In looking at Apple's upcoming OS update Lion, they are *incrementally* meshing and molding iOS and OS X together, slowly and surely. Not even directly inputing touches on screen, they are gradually introducing users to complex gestures you can perform on a trackpad. That move to trackpad to screen will take place over the next few years, and that's even when they can find a suitable solution to inputting touches on a screen comfortably (i.e. not looking down on a table or extending your arm out).

If MS is serious about still playing with the rest of the big boys, I would suggest they think more seriously about having the Windows '8' serve as a tablet OS for now. It manages well on larger real estate, keeps the Metro DNA going, and could very well be a bridge for a 'Metro desktop version.'

Oh, and fire Ballmer.

I have always been a Mac user when it comes to home computing, but I have to admit, this is a really cool idea from Windows that I didn't see coming.

I am really excited for WWDC on Monday now.

I do think that a touch screen will be a must for Windows 8. This will also be a great trojan horse for getting people to switch to WP7.

I may be in the minority, but I think the tiles are awful looking and I don't want them on my PC. However, everything else about the touch interface is pretty nice.

I got a headache from watching the tiles bend in over and over again. But other than the motion sickness/nausea, it does look pretty good.

I don't care for the tiles either. They are well done (nice fonts and overall design), but as an interface...puke! No thanks. It would absolutely drive me up the wall if I had to deal with that interface on a daily basis.

I'm not a fan of the tiles either.

Have to admit this looks like wmc with a better skin. It could very well be 98/ME, XP/VISTA all over again. M$ just can't help themselves. This on tablets would be fine. Fullblown pc ah NO! When are they going to realize to cut from the top, Balmer first

If Windows 8 supports HTML5 apps then when HP said webOS on PCs, they may really mean Eyno on PC's. Just a thought.

competition is good, scary but good. if the windows 8 and IE 10 runs like is does on that screen it poses a threat to the deal HP with webos on every computer. i say steal the snap or modify it for our system in time for the first update "coming soon". but i have a feeling it might be another vista waiting to happen. remember vista being so beautiful, but it was a storage and memory hog. but with the advancement of newer technologies...this is no bueno. when we think we have made a leap...someone leap frogs us. get on the stick fellas..NOW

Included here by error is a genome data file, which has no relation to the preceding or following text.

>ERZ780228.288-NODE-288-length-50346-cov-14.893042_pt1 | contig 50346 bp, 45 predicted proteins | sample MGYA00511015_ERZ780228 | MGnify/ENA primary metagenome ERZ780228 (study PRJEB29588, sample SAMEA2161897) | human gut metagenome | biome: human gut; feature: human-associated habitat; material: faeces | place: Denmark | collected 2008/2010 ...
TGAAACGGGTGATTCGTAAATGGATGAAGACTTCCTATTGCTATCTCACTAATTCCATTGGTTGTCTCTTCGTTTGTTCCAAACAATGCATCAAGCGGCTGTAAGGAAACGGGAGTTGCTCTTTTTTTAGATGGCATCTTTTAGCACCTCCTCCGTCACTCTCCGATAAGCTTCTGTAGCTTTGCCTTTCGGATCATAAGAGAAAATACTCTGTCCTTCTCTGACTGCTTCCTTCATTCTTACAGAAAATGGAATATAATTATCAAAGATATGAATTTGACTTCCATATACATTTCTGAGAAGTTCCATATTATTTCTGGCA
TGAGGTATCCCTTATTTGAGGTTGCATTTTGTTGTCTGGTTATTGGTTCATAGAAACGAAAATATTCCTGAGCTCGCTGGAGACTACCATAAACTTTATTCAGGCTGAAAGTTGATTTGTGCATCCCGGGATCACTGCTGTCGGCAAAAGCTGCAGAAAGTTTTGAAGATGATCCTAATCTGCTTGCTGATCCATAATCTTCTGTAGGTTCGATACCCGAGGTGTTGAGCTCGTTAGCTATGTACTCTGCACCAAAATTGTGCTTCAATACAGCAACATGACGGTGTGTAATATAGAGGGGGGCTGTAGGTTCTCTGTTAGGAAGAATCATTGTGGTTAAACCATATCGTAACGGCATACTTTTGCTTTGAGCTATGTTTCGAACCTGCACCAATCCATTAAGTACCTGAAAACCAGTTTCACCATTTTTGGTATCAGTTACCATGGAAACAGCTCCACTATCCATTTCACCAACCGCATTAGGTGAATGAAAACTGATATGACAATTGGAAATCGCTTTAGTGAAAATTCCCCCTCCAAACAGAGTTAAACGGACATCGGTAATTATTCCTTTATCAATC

I think it's another Windows Vista waiting to happen but not because of resources. The issue for me is trying to force a mobile metaphor on a desktop. webOS is not that usable in the emulator because it is not mouse/trackpad friendly. I think this new "shell" on windows 8 will present many of the same usability issues. It will be beautiful and usable on a touch device, but on a non-touch device...not so much.

Notice how nice it looks in the video while they demo it on a touch enabled device. Now imagine doing those flicks and scrolls with a mouse.

HP will do what is in the best interest of HP. So them having a Windows 8 TouchPad along side their webOS TouchPad is not out of the realm of possibility. They already sell servers running either Windows Server or HP Unix.

*LOVE* This. The look, feel and fluidity is amazing. It will be interesting to see more of this in the coming months. I assume this video is just scratching the surface. Smart on Microsoft to merge the desktop and smartphone OS. This just killed the iPad surge in my company.

Not in mine, not until they actually SHIP something.

The other problem will be the Apps, if this is running on Arm and also on a Touch-device it basically starts with 0 Apps. So it will be even later then webOS ever was.

It will be pretty hard for Microsoft to play catchup on this field. Nevertheless... it looks good, lets see how things will evolve. :)

Who's playing catchup? Even though Apple dominates the current tablet market, only a fraction of the consumer population even owns a tablet. This idea that they should have introduced a tablet two years ago to have any traction is nonsense. Consumers don't live in the world of the tech blogs. If they did, Windows wouldn't have 90% marketshare and everyone would worship the ground Steve Jobs walks on.